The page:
I’ve been using the Nokia E6 for a couple of days now, and I love it so far. In fact, I love this device so much that I’m writing this post on the E6 itself using QuickOffice. In fact, itâ€™s shaping up to be the second Symbian^3 Nokia device I can confidently recommend after the N8.
Here’s the customary DHL package shot from Day 0. Thanks WOMWorldNokia!
Let’s start with the fundamentals: the hardware. At the E6’s launch, I was rather dismissive of its looks – I felt that it was oddly proportioned with an overly large ‘chin’, and the camera ‘hump’ looked weird especially when the device was viewed from the side. But the E6 is a device that looks much, much better in real life than in the pictures. Upon retrieving it from its box, I realized I had to eat my words because the E6 is one beautiful Nokia. Its shape is reminiscent of its predecessor the E72, only slimmer and sleeker. I have the black E6, and I love its ‘stealth’ look – the entire device, even the battery cover is black, save for the chrome rim and the key legends. I also like the curved edges of the E6, especially towards the bottom of the device – it feels really comfortable in the hand, compared to say, an iPhone 4.
The front of the E6 is occupied by the 2.5-inch LCD display, full QWERTY keyboard, call/end keys, shortcut keys and a directional pad. The E6’s keyboard feels distinctly different to previous Eseries keyboards; it’s wonderfully clicky unlike the softer feel of the E5 and E72. And I do prefer the E6’s keyboard to that on my E5. It feels slightly wider, I love the press feedback and the slightly-curved key arrangement makes typing even faster and easier. But what makes the keyboard even better is the shape of the keys; Nokia has opted for a ‘chiclet’ style such that the keys are visibly separated and are less-aggressively domed. It looks fantastic.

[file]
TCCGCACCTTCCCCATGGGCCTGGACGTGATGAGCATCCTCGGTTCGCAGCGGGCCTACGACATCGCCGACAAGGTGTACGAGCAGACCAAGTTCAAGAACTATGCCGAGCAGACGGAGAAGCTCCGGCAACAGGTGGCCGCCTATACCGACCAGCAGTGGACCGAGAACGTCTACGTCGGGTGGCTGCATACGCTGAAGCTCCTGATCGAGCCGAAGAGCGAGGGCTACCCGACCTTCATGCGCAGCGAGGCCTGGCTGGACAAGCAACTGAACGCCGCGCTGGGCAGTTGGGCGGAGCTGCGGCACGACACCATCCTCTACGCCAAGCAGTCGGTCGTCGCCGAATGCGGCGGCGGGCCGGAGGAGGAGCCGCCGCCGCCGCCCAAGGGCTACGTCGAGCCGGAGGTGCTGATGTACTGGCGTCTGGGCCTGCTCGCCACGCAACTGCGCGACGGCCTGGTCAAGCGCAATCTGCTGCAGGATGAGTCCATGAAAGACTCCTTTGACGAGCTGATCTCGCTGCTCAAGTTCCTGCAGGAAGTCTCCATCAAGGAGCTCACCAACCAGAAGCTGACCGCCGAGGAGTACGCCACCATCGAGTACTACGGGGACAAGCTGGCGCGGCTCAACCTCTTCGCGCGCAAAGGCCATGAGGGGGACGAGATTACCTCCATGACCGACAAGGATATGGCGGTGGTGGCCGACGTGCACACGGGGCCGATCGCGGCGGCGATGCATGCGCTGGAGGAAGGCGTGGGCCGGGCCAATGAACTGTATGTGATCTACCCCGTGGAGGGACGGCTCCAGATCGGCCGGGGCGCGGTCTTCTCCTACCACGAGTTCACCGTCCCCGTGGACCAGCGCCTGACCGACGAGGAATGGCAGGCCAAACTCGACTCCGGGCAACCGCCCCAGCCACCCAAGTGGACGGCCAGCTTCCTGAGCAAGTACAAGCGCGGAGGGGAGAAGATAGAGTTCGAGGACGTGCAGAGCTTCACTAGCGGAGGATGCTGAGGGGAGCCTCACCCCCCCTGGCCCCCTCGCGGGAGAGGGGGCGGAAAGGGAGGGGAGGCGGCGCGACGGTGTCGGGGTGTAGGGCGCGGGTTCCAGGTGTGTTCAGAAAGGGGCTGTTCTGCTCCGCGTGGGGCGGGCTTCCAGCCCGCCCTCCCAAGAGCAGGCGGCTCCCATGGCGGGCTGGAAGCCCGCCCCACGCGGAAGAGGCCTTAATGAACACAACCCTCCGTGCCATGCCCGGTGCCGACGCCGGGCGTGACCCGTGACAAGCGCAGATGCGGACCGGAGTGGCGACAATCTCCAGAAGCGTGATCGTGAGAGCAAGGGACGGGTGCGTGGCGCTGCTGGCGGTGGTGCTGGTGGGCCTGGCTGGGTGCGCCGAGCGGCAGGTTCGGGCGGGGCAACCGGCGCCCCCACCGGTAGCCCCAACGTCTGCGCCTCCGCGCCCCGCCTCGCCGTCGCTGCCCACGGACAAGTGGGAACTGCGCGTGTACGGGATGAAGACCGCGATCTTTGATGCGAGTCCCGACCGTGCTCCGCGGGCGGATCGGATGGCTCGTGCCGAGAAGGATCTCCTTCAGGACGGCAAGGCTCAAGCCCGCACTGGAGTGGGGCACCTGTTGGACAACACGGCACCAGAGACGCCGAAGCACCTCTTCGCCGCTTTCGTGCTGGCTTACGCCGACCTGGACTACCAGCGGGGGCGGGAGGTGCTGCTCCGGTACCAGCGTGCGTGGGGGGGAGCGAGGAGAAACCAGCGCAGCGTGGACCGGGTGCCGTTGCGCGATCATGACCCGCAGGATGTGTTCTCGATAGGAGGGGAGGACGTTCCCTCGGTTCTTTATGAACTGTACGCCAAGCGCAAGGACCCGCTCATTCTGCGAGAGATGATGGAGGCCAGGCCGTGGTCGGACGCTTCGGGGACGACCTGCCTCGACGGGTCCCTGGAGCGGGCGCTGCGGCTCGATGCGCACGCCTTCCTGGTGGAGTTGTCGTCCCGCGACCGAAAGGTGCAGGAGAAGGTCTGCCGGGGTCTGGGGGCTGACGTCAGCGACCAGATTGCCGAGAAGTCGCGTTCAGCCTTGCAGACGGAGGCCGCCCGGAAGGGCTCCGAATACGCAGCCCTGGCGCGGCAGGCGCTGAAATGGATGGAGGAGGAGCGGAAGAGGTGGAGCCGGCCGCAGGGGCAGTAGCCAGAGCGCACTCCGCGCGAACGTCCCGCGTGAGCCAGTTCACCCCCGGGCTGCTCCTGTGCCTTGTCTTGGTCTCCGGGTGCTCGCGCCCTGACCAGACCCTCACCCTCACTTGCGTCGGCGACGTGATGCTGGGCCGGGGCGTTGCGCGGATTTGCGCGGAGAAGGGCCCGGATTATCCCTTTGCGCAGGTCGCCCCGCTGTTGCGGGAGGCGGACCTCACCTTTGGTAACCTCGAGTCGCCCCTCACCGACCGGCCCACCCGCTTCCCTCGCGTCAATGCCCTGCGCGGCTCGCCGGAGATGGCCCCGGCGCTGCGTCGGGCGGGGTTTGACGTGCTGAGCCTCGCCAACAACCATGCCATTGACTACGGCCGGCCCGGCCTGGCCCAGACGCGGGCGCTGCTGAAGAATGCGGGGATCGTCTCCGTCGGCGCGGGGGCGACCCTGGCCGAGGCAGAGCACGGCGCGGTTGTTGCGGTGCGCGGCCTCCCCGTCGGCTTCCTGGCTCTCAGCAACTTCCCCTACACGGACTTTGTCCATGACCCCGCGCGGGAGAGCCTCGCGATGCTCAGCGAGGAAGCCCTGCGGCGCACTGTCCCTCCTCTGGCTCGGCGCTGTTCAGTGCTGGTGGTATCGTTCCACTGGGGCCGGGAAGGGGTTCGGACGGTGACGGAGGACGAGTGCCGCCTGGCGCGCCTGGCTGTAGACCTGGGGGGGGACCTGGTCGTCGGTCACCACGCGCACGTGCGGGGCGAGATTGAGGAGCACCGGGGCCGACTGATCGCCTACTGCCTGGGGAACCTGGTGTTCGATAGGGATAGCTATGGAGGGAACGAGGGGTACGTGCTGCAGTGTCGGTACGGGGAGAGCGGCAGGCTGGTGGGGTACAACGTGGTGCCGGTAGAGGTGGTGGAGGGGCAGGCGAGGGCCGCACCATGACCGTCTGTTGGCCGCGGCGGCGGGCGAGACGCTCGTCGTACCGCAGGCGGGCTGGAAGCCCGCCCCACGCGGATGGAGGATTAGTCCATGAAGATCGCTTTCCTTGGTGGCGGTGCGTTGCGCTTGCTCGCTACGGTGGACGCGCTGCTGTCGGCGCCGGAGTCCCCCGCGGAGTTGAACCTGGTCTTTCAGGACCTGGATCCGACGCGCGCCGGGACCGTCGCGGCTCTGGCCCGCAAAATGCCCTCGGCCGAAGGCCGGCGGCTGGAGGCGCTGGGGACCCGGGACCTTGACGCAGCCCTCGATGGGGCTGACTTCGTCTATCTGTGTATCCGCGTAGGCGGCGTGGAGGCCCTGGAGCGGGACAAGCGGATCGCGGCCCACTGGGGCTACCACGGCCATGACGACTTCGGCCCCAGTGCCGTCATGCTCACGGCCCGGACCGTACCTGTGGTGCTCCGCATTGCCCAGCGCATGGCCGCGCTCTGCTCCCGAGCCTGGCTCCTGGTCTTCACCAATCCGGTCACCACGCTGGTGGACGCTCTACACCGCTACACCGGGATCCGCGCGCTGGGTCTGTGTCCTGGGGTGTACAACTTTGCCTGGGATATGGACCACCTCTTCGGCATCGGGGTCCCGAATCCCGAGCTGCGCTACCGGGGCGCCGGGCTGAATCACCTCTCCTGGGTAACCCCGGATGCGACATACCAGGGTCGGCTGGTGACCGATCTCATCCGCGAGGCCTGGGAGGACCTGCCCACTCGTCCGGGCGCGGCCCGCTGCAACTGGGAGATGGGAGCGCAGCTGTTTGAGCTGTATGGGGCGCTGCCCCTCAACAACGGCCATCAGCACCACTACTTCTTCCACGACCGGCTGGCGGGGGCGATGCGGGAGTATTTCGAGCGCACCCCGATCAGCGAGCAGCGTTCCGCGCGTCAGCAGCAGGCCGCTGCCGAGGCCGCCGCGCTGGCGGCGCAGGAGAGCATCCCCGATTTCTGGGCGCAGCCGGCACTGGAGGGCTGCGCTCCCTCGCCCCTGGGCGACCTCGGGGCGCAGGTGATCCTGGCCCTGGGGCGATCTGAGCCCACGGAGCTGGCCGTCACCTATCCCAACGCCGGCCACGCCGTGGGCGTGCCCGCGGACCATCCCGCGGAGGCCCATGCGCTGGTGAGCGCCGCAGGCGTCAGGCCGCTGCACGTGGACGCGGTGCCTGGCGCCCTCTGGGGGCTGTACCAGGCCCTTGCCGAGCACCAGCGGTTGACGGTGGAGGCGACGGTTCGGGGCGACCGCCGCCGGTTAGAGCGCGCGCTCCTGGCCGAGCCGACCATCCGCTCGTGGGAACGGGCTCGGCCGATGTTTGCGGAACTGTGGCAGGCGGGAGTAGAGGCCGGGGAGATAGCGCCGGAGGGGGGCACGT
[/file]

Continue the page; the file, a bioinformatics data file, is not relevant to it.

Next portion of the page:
The sides of the E6 hold the microSD card slot, microUSB port, 3.5mm audio jack, power key, volume and mute keys, lock slider, lanyard loop and Nokia’s proprietary charging jack. Yes, the E6 has dual charging options and expandable memory, both features the E7 lacks. All these work as expected, but there are a couple of nice touches – the volume key legends are backlit and the mute button lights up in red when activated. The lock slider is a bit on the small and thin side, but it remains usable for the most part. The rear of the E6 is occupied by the camera lens, single speaker, dual LED flash and back cover. The E6 has an 8-megapixel EDOF camera that really isn’t too bad when used within its constraints.
However, there are some aspects of the E6’s hardware where Nokia evidently fell asleep. For example, the back cover doesn’t feel as solid as I’d like; it has a very slight up-down-left-right movement that feels disconcerting. There is a charging indicator light but it’s obscured by the microUSB port cover, but light still leaks through. Moreover, the call/end and shortcut key cluster is poorly made; they’re made of single sheets of glossy plastic with visible light leakage in the dark. The d-pad feels flimsy and its rim is a bit too raised and thin to be comfortable. Also, the abundance of glossy surfaces on the front of the device means that the E6 always looks smudgy, dirty and covered in fingerprints.